OIA in D.C. Notes From The Hill
Honoring Veterans Beyond the Yellow Ribbon.
If it weren’t for veterans, the outdoor industry as we know it might not exist today. Think about it: Teddy Roosevelt, one of our nation’s most influential outdoorists, was a veteran. The men who founded the National Ski Patrol and some of our first ski resorts, George Mallory, Doug Peacock, Earl Shaffer — they all served our country before building their respective legacies. They and others before and since credit the outdoors for healing the mental and emotional scars of military service.
“When I came home, I was really suicidal,” recalls Stacy Bare, who served in the Iraq War before becoming the director of the Sierra Club Outdoors and later a brand ambassador for The North Face and founder of Adventure Not War. “A buddy got me out climbing, and that was the trick for me.” Bare’s story is neither unique nor ubiquitous among service men and women returning from combat. That is to say, there are some who have found outdoor therapy programs, but many others are simply not aware that there is a connection between the outdoors and healing.
That’s why, as Veteran’s Day approaches we’re asking OIA members to urge their elected officials in Washington to cosponsor and move legislation to help break down barriers and build bridges for veterans to more easily access nature therapy opportunities. Send a letter to your representatives today.
The Accelerating Veterans Outdoor Act (S. 1256/ H.R. 2435), bipartisan and bicameral legislation introduced in Congress this year aims to make the outdoors more accessible and a more accepted form of therapy. Companion bills introduced in Congress by Senators Cortez Masto (D-NV) and Steve Daines (R-MT) and Representatives Chris Smith (R-NJ-4) and Adam Smith (D-WA-9) would establish an interagency task force, more formally connecting the Secretaries of Veterans Affairs, Health and Human Services, Interior, Agriculture, Defense, and Homeland Security. The task force’s main goals are to identify barriers that prevent veterans from accessing outdoor recreation therapy and treatment and to provide recommendations to Congress on how to better facilitate the use of our public lands for treatment.
This task force and its recommendations could result in an important and long-overdue tripartite outcome:
- Scale effective (and cost-effective) mental-health treatment to millions of veterans,
- Leverage the U.S. military budget — our nation’s largest line item — for outdoor recreation programs and experiences that, at once, protect public lands and create opportunities for increased access,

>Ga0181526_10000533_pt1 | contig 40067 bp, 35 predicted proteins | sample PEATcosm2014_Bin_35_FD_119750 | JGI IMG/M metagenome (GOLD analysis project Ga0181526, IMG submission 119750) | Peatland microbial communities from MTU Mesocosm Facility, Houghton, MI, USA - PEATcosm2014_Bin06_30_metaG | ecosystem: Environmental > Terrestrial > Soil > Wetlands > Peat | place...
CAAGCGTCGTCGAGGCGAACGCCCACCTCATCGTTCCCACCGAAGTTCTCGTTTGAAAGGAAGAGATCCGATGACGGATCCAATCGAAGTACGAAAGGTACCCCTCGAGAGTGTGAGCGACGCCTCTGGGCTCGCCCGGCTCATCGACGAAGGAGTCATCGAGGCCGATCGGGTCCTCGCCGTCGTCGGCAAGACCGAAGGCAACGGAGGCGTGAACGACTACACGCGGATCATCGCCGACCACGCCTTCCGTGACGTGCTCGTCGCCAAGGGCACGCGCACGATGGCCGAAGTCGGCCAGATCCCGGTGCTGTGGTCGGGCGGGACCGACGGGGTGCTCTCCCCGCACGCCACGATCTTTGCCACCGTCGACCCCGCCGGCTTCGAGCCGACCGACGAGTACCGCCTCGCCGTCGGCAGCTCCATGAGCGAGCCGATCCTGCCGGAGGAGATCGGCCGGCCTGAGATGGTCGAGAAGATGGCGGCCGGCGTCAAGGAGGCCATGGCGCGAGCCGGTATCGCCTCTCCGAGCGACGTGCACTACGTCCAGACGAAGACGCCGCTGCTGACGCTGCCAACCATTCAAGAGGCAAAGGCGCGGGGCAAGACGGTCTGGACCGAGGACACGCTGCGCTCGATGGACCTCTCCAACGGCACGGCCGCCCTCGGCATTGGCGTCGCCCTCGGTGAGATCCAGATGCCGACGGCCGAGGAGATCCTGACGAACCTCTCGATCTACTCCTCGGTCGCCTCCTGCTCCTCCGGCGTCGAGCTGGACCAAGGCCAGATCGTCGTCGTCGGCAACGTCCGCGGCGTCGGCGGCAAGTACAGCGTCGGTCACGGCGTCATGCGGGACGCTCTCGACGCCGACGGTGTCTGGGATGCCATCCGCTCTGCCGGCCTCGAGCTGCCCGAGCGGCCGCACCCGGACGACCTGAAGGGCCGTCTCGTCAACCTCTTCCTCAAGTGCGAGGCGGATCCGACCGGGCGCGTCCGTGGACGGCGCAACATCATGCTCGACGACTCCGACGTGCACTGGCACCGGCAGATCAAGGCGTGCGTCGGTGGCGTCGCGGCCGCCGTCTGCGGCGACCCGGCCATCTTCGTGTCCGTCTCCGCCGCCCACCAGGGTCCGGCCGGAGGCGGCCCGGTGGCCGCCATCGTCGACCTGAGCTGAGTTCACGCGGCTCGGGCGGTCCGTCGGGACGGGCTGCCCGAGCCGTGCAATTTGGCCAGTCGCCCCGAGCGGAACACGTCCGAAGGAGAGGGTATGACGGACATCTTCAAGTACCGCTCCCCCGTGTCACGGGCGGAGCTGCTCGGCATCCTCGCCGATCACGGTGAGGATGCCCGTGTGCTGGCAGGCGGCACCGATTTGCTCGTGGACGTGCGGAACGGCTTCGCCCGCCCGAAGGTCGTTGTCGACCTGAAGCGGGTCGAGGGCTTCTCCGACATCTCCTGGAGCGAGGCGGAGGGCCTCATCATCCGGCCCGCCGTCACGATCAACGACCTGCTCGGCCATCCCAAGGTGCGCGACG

- Grow the community of outdoor enthusiasts and stewards.
There is no shortage of data — empirical and anecdotal — proving the therapeutic value of time in nature. “We as vets have this huge opportunity to share with other people,” says Bare. “People listen to veterans. We have a responsibility to talk about what works for us. Public lands are the physical embodiment of our values in our country and liberty and freedom. If we can share with other people how we’ve healed, that will be shared with other people.” It’s no wonder that Veteran organizations, including Veterans of Foreign Wars, Disabled American Veterans and Paralyzed Veterans of America see participation in outdoor pursuits as a vital—and underused—tool to promote healthy physical activity, build community and aid in the recovery from post-traumatic stress.
Member companies are also stepping up, including outdoor retailer REI, which has been strongly advocating for the bill. “Our nation’s veterans have served in uniform in defense of democracy and freedom,” said Eric Artz, REI’s CEO and president. “Generations of these heroes have made great sacrifices to serve the country, and we owe them every possible opportunity for care when they return home. Science and research continue to show that time outdoors has a positive impact on those suffering. Outdoor recreation should be readily accessible for veterans as part of their overall care.”
Our advocacy as an industry can help veterans get back to what restores them. The way to say thank you to a vet is not simply to put a bumper sticker on your car, it’s to give them opportunities to heal and prosper once they are home. Once they have these transformative experiences in nature, they’ll also be more likely to want to protect and maintain our public spaces for the next generation.